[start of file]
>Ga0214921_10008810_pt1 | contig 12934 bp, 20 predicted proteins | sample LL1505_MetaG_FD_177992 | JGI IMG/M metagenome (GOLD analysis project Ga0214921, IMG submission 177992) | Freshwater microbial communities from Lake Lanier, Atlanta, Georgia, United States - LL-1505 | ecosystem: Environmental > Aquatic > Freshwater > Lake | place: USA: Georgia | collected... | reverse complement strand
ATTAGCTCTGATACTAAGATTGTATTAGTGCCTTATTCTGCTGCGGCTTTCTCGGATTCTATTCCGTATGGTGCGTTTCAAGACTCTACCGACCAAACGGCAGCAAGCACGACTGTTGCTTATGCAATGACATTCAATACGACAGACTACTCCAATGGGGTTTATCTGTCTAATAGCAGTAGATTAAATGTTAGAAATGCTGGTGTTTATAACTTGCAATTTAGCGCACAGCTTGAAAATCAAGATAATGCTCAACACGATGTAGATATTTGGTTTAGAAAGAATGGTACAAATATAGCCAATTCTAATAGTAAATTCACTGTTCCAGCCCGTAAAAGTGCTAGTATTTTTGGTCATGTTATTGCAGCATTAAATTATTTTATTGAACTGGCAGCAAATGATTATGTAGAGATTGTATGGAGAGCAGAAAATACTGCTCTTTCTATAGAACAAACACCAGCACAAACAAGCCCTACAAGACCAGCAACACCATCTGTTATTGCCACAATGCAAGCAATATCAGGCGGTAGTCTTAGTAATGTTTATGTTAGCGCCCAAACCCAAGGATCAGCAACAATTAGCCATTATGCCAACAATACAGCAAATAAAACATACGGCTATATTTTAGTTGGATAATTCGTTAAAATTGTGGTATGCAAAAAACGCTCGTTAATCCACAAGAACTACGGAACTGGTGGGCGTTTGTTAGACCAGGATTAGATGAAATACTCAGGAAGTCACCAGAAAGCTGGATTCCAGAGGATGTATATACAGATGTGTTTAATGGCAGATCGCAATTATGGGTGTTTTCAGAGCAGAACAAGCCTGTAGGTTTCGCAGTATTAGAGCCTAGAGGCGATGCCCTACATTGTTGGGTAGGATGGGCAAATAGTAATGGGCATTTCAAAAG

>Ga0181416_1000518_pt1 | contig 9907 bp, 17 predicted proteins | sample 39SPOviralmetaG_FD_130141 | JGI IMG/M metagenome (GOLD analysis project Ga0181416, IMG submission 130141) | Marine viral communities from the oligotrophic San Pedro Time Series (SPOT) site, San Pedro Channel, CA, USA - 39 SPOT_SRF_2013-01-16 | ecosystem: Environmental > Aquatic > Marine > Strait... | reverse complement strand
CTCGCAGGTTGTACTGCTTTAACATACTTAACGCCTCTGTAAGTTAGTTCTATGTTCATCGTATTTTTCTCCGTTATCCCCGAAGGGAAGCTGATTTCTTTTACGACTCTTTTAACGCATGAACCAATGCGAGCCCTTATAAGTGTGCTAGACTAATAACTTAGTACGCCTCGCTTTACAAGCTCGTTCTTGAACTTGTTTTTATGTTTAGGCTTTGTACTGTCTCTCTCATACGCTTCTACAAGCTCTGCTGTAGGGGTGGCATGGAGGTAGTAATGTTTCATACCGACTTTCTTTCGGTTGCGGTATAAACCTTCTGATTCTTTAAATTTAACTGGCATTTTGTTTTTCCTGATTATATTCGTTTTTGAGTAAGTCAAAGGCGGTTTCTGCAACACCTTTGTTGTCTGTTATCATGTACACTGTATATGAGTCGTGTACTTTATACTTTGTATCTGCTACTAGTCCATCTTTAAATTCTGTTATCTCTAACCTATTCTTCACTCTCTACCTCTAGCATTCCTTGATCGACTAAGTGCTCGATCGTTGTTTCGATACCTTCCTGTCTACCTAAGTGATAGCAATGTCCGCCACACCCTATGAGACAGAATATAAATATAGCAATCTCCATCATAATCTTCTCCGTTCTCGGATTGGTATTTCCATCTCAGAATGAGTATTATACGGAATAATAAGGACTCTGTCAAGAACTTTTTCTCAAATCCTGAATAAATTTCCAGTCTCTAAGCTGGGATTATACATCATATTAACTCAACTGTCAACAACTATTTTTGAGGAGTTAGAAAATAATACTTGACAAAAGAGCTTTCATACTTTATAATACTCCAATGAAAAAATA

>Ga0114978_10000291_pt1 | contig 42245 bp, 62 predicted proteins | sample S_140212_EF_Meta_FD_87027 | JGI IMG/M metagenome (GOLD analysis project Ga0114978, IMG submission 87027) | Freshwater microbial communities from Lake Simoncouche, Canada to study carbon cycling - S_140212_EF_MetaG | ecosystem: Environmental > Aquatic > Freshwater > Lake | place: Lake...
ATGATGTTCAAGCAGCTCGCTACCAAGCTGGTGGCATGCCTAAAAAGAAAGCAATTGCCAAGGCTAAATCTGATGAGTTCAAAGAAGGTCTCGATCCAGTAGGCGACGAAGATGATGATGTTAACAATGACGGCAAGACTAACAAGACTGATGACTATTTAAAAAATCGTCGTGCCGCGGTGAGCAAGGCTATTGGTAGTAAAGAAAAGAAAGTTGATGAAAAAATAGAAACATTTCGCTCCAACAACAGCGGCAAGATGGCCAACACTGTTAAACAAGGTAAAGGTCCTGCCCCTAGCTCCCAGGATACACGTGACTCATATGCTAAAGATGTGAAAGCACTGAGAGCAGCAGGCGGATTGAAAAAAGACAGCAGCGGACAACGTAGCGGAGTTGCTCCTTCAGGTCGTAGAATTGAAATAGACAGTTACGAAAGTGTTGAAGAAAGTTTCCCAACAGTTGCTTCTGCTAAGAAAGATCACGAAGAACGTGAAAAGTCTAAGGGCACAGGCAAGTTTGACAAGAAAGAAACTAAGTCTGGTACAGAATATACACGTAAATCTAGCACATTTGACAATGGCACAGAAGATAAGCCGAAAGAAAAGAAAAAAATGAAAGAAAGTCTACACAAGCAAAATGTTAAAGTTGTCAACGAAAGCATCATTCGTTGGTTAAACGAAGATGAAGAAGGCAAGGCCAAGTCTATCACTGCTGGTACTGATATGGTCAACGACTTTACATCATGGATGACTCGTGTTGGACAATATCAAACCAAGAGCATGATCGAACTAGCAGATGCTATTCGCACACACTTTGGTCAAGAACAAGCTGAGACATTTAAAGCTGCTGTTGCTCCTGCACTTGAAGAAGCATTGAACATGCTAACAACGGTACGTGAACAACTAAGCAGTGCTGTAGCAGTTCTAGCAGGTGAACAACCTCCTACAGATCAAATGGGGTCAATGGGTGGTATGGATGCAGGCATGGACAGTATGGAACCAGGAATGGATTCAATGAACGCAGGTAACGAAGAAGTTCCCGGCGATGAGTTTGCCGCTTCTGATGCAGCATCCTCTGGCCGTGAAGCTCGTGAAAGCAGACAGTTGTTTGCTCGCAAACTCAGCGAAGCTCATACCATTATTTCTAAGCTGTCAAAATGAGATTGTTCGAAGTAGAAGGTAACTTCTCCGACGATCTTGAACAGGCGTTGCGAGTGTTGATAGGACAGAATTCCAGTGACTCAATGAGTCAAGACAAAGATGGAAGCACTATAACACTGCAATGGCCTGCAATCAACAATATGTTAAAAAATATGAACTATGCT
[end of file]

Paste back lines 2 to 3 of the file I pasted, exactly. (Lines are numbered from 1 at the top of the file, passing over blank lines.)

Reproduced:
ATTAGCTCTGATACTAAGATTGTATTAGTGCCTTATTCTGCTGCGGCTTTCTCGGATTCTATTCCGTATGGTGCGTTTCAAGACTCTACCGACCAAACGGCAGCAAGCACGACTGTTGCTTATGCAATGACATTCAATACGACAGACTACTCCAATGGGGTTTATCTGTCTAATAGCAGTAGATTAAATGTTAGAAATGCTGGTGTTTATAACTTGCAATTTAGCGCACAGCTTGAAAATCAAGATAATGCTCAACACGATGTAGATATTTGGTTTAGAAAGAATGGTACAAATATAGCCAATTCTAATAGTAAATTCACTGTTCCAGCCCGTAAAAGTGCTAGTATTTTTGGTCATGTTATTGCAGCATTAAATTATTTTATTGAACTGGCAGCAAATGATTATGTAGAGATTGTATGGAGAGCAGAAAATACTGCTCTTTCTATAGAACAAACACCAGCACAAACAAGCCCTACAAGACCAGCAACACCATCTGTTATTGCCACAATGCAAGCAATATCAGGCGGTAGTCTTAGTAATGTTTATGTTAGCGCCCAAACCCAAGGATCAGCAACAATTAGCCATTATGCCAACAATACAGCAAATAAAACATACGGCTATATTTTAGTTGGATAATTCGTTAAAATTGTGGTATGCAAAAAACGCTCGTTAATCCACAAGAACTACGGAACTGGTGGGCGTTTGTTAGACCAGGATTAGATGAAATACTCAGGAAGTCACCAGAAAGCTGGATTCCAGAGGATGTATATACAGATGTGTTTAATGGCAGATCGCAATTATGGGTGTTTTCAGAGCAGAACAAGCCTGTAGGTTTCGCAGTATTAGAGCCTAGAGGCGATGCCCTACATTGTTGGGTAGGATGGGCAAATAGTAATGGGCATTTCAAAAG

>Ga0181416_1000518_pt1 | contig 9907 bp, 17 predicted proteins | sample 39SPOviralmetaG_FD_130141 | JGI IMG/M metagenome (GOLD analysis project Ga0181416, IMG submission 130141) | Marine viral communities from the oligotrophic San Pedro Time Series (SPOT) site, San Pedro Channel, CA, USA - 39 SPOT_SRF_2013-01-16 | ecosystem: Environmental > Aquatic > Marine > Strait... | reverse complement strand